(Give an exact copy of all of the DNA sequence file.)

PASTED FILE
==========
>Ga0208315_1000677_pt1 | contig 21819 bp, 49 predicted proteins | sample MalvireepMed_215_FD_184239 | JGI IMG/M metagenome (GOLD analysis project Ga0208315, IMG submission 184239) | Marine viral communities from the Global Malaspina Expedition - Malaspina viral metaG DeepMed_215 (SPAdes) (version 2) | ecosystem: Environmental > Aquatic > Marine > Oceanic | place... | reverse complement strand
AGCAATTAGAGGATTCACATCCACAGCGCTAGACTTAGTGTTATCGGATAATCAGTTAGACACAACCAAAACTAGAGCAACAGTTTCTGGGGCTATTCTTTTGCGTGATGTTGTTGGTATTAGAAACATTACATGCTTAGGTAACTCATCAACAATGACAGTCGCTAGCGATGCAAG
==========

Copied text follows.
>Ga0208315_1000677_pt1 | contig 21819 bp, 49 predicted proteins | sample MalvireepMed_215_FD_184239 | JGI IMG/M metagenome (GOLD analysis project Ga0208315, IMG submission 184239) | Marine viral communities from the Global Malaspina Expedition - Malaspina viral metaG DeepMed_215 (SPAdes) (version 2) | ecosystem: Environmental > Aquatic > Marine > Oceanic | place... | reverse complement strand
AGCAATTAGAGGATTCACATCCACAGCGCTAGACTTAGTGTTATCGGATAATCAGTTAGACACAACCAAAACTAGAGCAACAGTTTCTGGGGCTATTCTTTTGCGTGATGTTGTTGGTATTAGAAACATTACATGCTTAGGTAACTCATCAACAATGACAGTCGCTAGCGATGCAAG